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I am dyslexic. Except that I may not be. The label of dyslexia still covers an incredibly wide range of issues and I suspect a number of learning disabilities are still lumped in together. In my case, some of the descriptions for dyslexia are very accurate and others might as well be talking about my cat rather than me. In fact, no one realized I had a learning disability until I was being tested for the gifted program. But I stopped worrying about what the exact word for me should be a long time ago. Most people are familiar with the term dyslexia even if they don't understand it and I have been officially labeled as dyslexic at least once so it is convenient to use.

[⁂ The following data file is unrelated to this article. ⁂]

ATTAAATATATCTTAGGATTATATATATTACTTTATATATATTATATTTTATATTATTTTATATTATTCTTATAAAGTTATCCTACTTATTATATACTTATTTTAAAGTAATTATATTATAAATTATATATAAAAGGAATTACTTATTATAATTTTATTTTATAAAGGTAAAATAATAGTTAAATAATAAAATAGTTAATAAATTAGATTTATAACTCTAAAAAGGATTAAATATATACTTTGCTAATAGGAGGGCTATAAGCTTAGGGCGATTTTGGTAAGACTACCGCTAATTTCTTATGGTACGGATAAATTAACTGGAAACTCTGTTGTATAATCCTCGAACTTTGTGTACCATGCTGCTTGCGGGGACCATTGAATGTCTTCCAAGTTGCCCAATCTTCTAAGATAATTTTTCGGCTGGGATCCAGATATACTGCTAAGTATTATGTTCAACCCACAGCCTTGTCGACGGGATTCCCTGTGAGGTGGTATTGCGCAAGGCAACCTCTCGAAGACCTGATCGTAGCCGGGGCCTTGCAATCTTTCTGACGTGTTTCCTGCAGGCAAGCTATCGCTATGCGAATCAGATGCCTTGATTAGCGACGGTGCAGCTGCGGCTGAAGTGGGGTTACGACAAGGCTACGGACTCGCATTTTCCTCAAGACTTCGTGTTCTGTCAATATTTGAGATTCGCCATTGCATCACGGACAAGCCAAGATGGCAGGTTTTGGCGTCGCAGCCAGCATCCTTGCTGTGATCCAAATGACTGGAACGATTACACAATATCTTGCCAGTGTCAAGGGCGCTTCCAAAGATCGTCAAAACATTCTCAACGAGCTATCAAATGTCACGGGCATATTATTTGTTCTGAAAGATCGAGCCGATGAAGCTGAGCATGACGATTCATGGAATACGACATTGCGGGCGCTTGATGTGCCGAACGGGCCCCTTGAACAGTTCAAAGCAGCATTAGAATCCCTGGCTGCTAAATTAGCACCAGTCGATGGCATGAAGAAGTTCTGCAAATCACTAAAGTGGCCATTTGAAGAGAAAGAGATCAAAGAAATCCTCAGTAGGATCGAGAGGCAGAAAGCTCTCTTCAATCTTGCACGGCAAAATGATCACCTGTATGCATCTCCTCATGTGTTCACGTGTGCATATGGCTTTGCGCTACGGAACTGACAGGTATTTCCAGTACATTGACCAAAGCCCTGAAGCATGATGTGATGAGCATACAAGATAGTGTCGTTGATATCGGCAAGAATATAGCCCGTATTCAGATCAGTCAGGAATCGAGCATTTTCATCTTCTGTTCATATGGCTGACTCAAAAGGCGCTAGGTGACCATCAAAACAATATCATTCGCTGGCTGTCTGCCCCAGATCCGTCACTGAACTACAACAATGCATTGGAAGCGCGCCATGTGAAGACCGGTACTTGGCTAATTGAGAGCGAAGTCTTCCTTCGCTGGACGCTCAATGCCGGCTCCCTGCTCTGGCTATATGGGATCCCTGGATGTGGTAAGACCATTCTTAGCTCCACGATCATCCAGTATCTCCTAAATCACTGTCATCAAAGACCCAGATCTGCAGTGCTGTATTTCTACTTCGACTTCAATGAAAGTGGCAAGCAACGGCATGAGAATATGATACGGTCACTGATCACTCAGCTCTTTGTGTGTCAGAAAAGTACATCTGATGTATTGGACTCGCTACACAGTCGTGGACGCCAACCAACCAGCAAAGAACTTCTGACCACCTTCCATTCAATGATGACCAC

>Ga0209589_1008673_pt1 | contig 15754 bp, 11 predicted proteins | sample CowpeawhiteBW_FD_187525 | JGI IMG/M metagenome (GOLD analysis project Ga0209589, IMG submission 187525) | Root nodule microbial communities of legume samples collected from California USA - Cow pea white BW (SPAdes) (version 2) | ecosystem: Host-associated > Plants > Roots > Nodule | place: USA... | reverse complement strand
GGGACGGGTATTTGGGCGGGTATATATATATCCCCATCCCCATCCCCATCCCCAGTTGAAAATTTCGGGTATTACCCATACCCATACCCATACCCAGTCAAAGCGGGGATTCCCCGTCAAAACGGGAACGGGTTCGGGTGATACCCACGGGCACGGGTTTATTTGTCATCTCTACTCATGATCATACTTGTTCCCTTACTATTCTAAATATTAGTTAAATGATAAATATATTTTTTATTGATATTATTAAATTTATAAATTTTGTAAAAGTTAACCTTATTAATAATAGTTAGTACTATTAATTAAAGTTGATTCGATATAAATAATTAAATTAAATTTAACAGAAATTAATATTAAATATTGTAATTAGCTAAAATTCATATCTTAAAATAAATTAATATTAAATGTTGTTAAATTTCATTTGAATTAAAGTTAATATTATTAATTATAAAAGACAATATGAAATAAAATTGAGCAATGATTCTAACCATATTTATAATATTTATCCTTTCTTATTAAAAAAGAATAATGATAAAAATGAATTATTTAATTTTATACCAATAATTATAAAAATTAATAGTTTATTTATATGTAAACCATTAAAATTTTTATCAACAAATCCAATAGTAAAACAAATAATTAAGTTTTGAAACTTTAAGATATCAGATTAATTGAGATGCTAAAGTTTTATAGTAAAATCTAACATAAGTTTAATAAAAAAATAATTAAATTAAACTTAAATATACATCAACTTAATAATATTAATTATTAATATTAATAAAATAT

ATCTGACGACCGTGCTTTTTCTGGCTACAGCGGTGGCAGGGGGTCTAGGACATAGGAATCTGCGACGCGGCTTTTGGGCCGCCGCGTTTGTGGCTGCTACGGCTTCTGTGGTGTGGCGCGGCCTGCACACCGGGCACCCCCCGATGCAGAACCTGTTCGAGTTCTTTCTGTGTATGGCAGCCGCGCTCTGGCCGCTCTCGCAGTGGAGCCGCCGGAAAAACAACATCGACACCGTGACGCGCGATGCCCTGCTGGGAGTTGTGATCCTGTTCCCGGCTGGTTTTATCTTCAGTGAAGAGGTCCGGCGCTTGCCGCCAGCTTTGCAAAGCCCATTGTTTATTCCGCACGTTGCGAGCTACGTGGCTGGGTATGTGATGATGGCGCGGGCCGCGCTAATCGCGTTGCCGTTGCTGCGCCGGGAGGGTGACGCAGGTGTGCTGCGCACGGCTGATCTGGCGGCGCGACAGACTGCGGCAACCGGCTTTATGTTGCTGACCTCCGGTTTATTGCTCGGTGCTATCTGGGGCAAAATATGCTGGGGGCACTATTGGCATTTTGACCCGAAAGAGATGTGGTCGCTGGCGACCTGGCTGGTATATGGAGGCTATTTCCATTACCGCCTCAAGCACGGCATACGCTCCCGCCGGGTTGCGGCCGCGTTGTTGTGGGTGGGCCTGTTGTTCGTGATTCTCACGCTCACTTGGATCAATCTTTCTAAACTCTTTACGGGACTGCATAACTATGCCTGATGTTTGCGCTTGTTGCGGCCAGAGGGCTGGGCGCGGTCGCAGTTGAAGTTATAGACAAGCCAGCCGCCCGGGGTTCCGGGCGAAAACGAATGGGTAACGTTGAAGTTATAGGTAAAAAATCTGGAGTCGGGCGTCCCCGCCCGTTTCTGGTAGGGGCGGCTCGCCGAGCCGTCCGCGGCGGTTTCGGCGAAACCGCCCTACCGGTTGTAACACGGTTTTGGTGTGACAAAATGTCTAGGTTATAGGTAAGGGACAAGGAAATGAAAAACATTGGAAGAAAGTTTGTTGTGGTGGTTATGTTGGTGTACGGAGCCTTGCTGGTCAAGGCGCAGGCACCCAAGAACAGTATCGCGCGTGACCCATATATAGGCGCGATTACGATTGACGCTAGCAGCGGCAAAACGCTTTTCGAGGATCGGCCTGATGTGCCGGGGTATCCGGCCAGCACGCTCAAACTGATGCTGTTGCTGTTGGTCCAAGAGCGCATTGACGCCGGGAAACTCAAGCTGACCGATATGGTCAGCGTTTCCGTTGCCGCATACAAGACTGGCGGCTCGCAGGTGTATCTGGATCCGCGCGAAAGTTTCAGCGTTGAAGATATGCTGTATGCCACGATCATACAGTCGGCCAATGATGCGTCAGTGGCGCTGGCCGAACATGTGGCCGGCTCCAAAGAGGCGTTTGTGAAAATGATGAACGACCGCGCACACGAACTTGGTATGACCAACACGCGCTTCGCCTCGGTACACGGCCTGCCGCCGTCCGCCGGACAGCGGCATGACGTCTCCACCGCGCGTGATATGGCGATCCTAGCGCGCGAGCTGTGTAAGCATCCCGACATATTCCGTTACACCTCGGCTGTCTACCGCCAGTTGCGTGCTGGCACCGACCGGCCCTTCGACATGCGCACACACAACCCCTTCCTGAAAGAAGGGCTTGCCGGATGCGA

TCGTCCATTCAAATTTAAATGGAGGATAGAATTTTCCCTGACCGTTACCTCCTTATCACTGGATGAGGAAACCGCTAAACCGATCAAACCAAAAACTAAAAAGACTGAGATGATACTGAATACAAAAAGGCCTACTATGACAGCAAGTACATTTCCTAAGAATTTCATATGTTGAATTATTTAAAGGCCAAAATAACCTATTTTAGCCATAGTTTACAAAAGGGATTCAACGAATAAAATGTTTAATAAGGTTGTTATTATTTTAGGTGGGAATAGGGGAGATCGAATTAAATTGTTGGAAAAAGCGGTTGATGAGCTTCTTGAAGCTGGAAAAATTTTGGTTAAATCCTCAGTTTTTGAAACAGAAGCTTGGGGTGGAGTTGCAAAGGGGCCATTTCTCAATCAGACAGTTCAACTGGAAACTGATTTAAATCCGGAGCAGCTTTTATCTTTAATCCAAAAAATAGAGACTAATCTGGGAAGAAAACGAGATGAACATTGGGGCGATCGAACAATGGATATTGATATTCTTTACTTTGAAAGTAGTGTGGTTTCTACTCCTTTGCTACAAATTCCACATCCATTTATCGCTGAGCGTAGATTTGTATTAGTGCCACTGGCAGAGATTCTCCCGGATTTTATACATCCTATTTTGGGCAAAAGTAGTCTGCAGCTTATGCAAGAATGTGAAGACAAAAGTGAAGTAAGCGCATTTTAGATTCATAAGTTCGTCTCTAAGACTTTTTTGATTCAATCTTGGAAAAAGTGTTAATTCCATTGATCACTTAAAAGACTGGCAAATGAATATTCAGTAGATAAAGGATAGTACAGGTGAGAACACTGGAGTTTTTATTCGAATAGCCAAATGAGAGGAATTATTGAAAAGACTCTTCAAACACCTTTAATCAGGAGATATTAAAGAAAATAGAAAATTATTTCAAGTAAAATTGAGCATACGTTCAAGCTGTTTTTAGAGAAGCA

Why am I talking about this in a music blog? Well, one of the issues of dyslexia is reading symbols and being able to apply the correct meaning to them. Music notation is not exempt but it is also not quite the same as reading language. My biggest difficulty is that I can’t look at a word and see the letters that make it up without moving very slowly and deliberately from one letter to the next but if I read the word by how it is shaped I have little or no problem. In music, there aren’t nicely separated words to lump together but at the same time the graph that the notes are laid out on helps keep the notes from mixing themselves up as badly as letters. Another thing that seems to make a difference is that the musical notation has a very direct connection to physical actions (fingerings). It has been shown that a number of dyslexics can read or spell better if some kind of movement is linked to reading. Using the sign language alphabet was my saving grace on spelling tests! Still, reading one note at a time can be a very slow process for me. But there is in fact an upside. Once I’ve played through the music a few times, I don’t have to work so hard to know what note I’m looking at partly because I have a loose memory of the piece, melody or phrase as a whole. The result is that my sight reading is only so-so but I improve by leaps and bounds each time I go through the music.